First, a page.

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Discovering Indiana’s “Drowned Towns”

At one point in time, the Salt Creek Valley was a rich bottomland that was home to hundreds of farming families. This folk community was close-knit and self-reliant, and its residents prided themselves on hard work, family values, and cultural heritage. In the early 1960s the Louisville branch of the Army Corps of Engineers began work on the Monroe County Reservoir, which effectively forced farmers off land that had been in their families for generations. When the reservoir was built more than 300 homes—along with 3 schools, 10 churches, 8 cemeteries and the last 3 covered bridges in the county—were either relocated or washed away, only to become “drowned towns.” These displaced families were left to struggle with how to regain a level of normalcy and comfort after the tragic loss of their homes and livelihoods.

A home in Elkinsville, Indiana after the start of the reservoir construction.

In 1986 Alice Morrison (née Mordoh), a doctoral student at the Indiana University Folklore Institute, published her dissertation entitled “Portrait of a Lost Community: A Folklife Study of the Salt Creek Valley of South Central Indiana and the Effects of Community Displacement Following Formation of the Monroe Reservoir.” While long, the title is a wonderful summation of the research Morrison conducted over the span of two years.

For her dissertation, Morrison collected the oral histories of past residents of Salt Creek while also exploring other fields such as local history, cultural geography, political influence, and the industrialization of agriculture. Through this endeavor Morrison was able to create a narrative that reflects the complex physical, social, and emotional components of a “drowned town.” While her dissertation is over 400 pages long, the box that was deeded to the History Center is significantly smaller. The contents include 8 audiocassettes, aerial and topographic maps, black and white photographs, letters, newspaper clippings, personalized files, and perhaps the most helpful element: handwritten transcriptions of every recorded interview.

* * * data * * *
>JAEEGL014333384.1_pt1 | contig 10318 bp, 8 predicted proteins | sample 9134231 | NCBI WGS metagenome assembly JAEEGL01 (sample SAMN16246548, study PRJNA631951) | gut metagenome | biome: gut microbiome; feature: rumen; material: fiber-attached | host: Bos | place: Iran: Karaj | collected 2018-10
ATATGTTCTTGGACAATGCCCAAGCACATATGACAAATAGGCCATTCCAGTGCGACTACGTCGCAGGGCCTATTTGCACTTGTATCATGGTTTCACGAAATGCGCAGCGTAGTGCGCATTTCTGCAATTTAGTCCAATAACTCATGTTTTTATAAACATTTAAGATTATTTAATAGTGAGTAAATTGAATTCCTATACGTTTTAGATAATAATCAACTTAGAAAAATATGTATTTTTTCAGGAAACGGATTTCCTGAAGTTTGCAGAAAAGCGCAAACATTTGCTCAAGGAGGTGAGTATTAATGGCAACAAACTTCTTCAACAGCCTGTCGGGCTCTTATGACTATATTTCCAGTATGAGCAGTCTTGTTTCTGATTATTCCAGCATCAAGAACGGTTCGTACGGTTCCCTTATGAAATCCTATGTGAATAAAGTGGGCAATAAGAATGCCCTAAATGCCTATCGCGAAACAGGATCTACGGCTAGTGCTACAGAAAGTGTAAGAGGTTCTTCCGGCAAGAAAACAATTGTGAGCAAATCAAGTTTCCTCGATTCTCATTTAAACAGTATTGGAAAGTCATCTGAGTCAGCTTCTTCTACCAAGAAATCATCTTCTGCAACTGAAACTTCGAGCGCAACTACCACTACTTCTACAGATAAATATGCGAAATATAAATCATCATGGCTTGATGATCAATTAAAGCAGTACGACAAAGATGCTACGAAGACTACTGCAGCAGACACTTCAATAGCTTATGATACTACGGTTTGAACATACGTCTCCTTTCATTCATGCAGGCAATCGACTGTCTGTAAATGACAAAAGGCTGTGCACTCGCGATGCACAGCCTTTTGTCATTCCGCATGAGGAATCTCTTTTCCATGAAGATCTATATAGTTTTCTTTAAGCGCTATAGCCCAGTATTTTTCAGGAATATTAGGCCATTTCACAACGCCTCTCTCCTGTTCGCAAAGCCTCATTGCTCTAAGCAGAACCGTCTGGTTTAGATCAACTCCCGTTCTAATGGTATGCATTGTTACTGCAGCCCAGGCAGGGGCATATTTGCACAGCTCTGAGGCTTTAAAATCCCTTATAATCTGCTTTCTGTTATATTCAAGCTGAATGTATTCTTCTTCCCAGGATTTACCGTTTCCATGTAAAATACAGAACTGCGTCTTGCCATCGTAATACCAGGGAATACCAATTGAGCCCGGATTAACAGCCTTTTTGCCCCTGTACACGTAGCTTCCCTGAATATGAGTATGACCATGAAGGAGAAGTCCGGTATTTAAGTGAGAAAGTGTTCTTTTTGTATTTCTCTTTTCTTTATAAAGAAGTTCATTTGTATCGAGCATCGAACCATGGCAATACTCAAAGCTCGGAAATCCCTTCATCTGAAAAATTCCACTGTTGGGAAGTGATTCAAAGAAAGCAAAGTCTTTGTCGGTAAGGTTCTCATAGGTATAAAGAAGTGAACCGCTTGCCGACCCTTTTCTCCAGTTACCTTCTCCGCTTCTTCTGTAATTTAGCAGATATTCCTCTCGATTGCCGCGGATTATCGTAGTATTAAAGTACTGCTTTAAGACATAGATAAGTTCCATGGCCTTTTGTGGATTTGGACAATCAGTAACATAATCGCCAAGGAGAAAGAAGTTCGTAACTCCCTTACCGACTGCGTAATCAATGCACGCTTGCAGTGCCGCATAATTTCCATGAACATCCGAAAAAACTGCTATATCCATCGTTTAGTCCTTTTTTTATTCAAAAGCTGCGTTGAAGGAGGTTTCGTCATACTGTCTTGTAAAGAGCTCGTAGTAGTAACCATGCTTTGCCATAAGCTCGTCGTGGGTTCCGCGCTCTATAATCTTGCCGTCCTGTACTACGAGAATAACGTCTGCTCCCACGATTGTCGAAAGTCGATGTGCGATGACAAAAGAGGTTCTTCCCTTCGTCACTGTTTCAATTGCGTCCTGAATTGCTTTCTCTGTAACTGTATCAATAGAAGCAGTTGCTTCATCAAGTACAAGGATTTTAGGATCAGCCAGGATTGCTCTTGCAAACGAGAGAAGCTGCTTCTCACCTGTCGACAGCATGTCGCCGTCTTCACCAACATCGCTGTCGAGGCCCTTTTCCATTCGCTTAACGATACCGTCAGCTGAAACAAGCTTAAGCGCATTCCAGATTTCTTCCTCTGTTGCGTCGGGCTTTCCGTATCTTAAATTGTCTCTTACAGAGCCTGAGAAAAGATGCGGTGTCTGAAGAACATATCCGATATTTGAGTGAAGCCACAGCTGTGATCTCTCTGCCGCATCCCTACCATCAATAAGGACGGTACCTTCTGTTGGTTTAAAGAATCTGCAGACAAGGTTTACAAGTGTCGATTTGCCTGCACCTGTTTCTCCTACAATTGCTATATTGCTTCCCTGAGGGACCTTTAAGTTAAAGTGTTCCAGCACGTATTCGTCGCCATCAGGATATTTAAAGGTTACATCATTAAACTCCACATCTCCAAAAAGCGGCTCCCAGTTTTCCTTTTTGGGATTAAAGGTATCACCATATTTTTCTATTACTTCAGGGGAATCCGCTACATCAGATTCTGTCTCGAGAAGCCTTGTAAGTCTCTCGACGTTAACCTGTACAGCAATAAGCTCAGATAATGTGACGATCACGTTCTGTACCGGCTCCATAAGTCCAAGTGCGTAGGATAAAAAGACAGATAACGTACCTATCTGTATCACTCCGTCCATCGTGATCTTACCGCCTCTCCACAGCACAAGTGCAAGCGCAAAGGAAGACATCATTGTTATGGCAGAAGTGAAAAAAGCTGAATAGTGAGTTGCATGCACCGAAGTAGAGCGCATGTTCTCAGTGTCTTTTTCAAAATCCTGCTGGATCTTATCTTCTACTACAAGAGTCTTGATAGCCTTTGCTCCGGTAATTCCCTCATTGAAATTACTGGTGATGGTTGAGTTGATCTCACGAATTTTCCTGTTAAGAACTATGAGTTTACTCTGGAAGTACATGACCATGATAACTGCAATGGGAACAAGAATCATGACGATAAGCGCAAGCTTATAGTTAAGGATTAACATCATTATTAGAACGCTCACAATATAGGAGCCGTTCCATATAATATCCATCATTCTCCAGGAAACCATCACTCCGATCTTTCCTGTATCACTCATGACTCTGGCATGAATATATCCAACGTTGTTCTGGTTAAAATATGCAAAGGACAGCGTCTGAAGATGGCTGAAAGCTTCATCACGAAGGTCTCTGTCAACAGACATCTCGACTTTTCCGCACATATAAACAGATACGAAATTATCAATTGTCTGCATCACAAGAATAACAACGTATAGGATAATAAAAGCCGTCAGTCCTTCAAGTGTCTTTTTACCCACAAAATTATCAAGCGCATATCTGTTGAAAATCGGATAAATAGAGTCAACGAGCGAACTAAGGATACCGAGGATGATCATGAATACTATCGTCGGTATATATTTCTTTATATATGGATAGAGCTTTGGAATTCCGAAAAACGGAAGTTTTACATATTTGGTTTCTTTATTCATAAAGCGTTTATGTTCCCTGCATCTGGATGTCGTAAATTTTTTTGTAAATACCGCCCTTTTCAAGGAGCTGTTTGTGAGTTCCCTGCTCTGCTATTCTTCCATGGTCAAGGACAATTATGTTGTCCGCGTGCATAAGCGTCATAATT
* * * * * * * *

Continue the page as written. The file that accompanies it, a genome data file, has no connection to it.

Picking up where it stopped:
Supplemental materials  including the title page from a family history, a handwritten card, and a newspaper article.

Supplemental materials including a title page from a family history,
a handwritten card, and a newspaper article.

After all the items have been digitized, the History Center plans to turn this oral history collection into an interactive online exhibit where patrons can listen to colorful interviews, browse photographs, chart the progress of the construction of the reservoir, and learn more about towns that now rest at the bottom of the lake.

Submitted by Delainey Bowers (Library Intern)

Comments (0)

  1. Heiko Muhr

    Reply

    This also happened in several other areas of Indiana when the Army Corps of Engineers build reservoirs, chiefly in the 1960s. Newton-Stewart, a Crawford County crossroads, located very close to the Dubois county border, is now a “drowned community” underneath Patoka Lake.

  2. Jeneva

    Reply

    This sounds so interesting! Can’t wait to view the interactive exhibit, since I no longer live in Bloomington.

  3. T. Fagan

    Reply

    The town of Fairfax and the Nancy Jane covered bridge was affected also. Does anyone have a photo of the town ?

  4. T. Fagan

    Reply

    Very-well done, I remember Oscar Curtis telling me about helping the DNR find and and relocate some of the graves that had markers in the Salt Creek area. Oscar was a local Genealogist. ( 1902- 1996)

  5. Valerie Edmonds

    Reply

    The flooded farm and house in the picture belonged to Albert H and Kathryn Mae (Stogdill) Cross. They were my maternal grandparents. They raised 9 children, entertained the neighborhood and rode out the “Great Depression” in that farm house.

  6. Beatrice A. Braun

    Reply

    I would appreciate any information you have about the farm of Tom and Maude Harold. I spent many happy days there. I remember Mr. Harold showing my dad where the lake was going to cover his farm.

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